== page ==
Murphy met with Newtown families whose children were killed in the massacre and pledged to dedicate his career to fixing a broken system. As a reminder, he keeps photographs of the children on a table in his office.

He traversed the nation, holding dozens of public forums on mental illness and meeting with hundreds of families affected by a system that too often fails their mentally ill children. The Republican congressman held multiple hearings looking into the state of the nation's mental health care system.

Even with his years of training, Murphy still gets taken aback when he hears stories from families. He marvels at the love of traumatized parents and ponders tough questions: Why has mental health care abandoned those it is meant to help the most?

What emerged from his work was legislation that seeks to make the most sweeping change in the system in more than two decades.

But it's almost as though Murphy's Law got in the way of Murphy's law: Everything that could go wrong did.

A Democratic bill introduced this spring scuttled bipartisanship and undercut his hard work. House leaders raised budgetary concerns. International crises in Iraq and Syria diverted attention over the summer. And a fickle public moved on.

Two years after Newtown, the nearly 14 million Americans with serious mental illness must navigate the same patchwork system that failed the nation on December 14, 2012.

Says Murphy: "I ask members of Congress to look those Newtown families in the eye."

A message of hope
From the beginning, Murphy was emphatic about what drove Adam Lanza to kill 26 people, including 20 children inside Sandy Hook Elementary School. In a closed-door meeting -- what he called Psychology 101 -- with House Republicans two years ago, he told fellow lawmakers to stop turning a blind eye to mental illness.

"I see it as the center of the issue," he said. "Get mental illness out of the shadows."

On an appearance on CBS's "Face The Nation," the congressman blasted those who blamed violent video games as the genesis for the shooting spree. "We're chasing the wrong rabbit down the wrong hole," Murphy said. "We need to be addressing mental illness, and we're not."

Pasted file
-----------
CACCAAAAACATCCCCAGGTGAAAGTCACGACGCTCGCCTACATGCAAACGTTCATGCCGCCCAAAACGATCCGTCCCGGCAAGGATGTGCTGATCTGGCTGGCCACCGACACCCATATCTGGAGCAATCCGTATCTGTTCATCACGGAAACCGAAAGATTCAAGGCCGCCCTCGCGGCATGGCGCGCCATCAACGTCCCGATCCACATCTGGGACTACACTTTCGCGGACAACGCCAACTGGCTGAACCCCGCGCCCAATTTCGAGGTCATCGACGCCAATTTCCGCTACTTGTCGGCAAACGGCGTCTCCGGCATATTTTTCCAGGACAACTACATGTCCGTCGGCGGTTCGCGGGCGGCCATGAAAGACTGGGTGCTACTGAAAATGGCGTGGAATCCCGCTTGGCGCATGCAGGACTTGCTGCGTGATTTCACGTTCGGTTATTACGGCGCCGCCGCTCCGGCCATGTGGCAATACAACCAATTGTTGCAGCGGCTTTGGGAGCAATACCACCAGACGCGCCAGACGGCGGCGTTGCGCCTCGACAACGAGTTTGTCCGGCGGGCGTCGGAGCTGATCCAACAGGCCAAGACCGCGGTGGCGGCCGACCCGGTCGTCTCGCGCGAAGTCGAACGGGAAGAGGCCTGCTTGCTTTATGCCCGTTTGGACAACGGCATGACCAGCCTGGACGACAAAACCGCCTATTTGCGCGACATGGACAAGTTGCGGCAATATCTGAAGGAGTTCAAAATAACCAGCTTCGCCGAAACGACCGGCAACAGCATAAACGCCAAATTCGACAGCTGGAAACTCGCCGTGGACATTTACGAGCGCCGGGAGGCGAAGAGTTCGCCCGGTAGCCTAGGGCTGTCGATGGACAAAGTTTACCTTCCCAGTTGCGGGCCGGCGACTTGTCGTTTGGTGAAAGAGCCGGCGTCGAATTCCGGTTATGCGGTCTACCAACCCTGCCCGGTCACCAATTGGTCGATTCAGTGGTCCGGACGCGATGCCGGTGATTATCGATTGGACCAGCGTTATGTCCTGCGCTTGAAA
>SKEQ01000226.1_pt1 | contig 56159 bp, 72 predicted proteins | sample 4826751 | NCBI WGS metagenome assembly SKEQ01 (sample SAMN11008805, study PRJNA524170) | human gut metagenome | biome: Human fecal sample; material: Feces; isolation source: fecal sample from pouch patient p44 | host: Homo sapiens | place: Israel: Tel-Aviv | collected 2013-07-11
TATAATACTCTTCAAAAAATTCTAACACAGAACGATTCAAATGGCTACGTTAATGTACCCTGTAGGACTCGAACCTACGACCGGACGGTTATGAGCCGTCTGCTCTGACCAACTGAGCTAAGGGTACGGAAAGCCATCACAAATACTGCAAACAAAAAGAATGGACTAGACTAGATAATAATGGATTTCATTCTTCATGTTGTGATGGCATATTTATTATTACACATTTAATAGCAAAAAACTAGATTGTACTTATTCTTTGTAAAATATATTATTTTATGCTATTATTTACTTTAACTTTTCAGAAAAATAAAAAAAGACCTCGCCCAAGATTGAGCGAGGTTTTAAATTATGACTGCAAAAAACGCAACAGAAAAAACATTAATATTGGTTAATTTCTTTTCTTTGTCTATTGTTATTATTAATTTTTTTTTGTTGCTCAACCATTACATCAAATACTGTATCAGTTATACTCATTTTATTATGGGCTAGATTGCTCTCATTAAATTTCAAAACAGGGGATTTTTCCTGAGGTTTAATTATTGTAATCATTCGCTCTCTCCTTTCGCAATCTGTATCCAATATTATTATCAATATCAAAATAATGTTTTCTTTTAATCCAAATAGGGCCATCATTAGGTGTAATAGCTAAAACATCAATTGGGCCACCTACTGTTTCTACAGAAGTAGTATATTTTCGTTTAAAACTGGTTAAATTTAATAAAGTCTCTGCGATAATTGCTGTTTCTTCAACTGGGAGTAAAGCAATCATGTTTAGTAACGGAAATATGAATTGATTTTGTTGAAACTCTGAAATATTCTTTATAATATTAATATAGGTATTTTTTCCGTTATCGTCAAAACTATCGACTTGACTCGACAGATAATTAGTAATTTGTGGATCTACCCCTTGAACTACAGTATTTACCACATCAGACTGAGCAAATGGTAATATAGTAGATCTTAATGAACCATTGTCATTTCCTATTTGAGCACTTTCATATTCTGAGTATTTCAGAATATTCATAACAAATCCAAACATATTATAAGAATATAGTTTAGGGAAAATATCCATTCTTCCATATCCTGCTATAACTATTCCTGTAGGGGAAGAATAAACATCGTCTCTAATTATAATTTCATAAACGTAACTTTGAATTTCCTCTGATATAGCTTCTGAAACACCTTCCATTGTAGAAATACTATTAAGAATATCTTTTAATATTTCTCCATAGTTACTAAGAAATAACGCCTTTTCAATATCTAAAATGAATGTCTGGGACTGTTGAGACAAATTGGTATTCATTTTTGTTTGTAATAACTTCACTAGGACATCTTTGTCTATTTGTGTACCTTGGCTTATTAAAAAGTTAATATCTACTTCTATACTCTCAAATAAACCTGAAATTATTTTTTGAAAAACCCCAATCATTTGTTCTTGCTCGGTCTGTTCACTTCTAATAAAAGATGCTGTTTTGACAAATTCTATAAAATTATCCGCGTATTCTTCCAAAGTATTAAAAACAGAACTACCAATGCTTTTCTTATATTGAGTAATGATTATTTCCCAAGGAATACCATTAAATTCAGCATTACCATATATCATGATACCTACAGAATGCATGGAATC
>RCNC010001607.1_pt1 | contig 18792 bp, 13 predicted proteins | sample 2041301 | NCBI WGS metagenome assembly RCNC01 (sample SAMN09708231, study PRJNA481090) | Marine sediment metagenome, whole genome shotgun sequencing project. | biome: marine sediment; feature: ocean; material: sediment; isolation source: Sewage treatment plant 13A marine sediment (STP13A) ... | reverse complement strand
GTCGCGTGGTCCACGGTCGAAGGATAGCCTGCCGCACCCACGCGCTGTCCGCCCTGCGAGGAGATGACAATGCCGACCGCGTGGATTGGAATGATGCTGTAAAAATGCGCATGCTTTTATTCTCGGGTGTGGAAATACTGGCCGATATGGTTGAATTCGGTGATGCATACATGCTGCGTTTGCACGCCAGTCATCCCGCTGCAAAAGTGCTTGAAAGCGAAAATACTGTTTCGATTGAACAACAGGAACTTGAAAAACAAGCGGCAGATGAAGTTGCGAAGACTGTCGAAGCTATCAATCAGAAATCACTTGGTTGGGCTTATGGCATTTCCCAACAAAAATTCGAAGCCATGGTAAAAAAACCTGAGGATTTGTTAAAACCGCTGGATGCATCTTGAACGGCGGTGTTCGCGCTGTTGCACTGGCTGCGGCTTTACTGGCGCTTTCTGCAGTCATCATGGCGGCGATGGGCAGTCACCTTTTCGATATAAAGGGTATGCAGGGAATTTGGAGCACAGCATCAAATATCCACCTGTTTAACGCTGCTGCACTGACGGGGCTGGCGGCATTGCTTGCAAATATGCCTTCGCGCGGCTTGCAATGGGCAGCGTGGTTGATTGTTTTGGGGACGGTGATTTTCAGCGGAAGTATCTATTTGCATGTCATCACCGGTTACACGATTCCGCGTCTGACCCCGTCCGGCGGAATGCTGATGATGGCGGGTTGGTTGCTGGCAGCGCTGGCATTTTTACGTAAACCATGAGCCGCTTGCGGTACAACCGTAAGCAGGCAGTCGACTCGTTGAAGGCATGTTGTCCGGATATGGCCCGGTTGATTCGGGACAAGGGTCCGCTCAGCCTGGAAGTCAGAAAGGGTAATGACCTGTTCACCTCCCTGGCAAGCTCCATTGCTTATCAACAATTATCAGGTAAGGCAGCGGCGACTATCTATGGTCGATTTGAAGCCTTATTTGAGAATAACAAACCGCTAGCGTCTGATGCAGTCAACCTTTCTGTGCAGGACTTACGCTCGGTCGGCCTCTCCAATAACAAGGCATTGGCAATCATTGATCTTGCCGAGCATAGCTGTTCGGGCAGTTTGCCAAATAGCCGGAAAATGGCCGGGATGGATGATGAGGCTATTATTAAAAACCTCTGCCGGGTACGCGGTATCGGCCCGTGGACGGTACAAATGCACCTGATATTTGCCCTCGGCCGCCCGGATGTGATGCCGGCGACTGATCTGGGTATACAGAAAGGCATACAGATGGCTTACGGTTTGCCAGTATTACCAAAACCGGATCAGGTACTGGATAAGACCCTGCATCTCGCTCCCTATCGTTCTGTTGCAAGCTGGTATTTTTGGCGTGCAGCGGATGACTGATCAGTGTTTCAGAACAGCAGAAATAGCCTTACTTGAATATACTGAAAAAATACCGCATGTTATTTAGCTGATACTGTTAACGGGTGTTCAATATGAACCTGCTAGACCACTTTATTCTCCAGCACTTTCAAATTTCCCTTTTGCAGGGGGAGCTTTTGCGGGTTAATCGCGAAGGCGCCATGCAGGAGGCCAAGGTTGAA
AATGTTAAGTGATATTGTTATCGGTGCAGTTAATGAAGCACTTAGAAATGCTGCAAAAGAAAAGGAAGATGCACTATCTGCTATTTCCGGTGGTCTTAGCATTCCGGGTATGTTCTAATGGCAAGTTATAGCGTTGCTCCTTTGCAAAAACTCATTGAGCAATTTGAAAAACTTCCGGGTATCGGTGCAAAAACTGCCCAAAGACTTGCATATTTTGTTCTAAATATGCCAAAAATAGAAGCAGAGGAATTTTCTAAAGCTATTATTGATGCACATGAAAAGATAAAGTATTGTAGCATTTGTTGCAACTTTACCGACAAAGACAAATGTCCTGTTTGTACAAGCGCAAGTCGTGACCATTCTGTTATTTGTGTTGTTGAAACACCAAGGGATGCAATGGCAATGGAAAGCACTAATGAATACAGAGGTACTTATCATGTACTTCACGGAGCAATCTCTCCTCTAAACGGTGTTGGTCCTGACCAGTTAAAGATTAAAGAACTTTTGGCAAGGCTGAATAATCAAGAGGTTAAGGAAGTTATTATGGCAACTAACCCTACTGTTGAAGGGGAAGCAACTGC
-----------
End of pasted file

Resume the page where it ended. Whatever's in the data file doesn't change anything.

If 20-year-old Lanza and 26-year-old Jared Loughner had been forced into treatment, Murphy says, the tragedies in Newtown and Tucson could have been averted.

Loughner pleaded guilty in the January 8, 2011, attack that killed six and wounded Arizona Rep. Gabby Giffords and 12 others -- and was diagnosed paranoid schizophrenic only after he went to prison.

Patient advocacy groups always say, " 'Well, you couldn't have predicted that.' Yes, you can," Murphy says, his voice rising. "In each of those cases, the family knew that their son had a serious mental illness, and they couldn't get them help."

Laws prevent parents and caregivers from being involved in children's health care decisions once they turn 18 -- even for the most seriously mentally ill who have cycled in and out of psychiatric care for years.

His bill -- introduced this time last year -- would allow more parental involvement in a young adult's care, create a new assistant secretary for mental health and make it easier to commit people to court-ordered treatment against their will.

The issue of forced treatment is highly contentious among civil libertarians and patient rights advocates. It ignited a civil war inside the mental health community. The key argument: Should a seriously mentally ill patient be medicated over their objections as a last resort, or does that approach violate their civil liberties?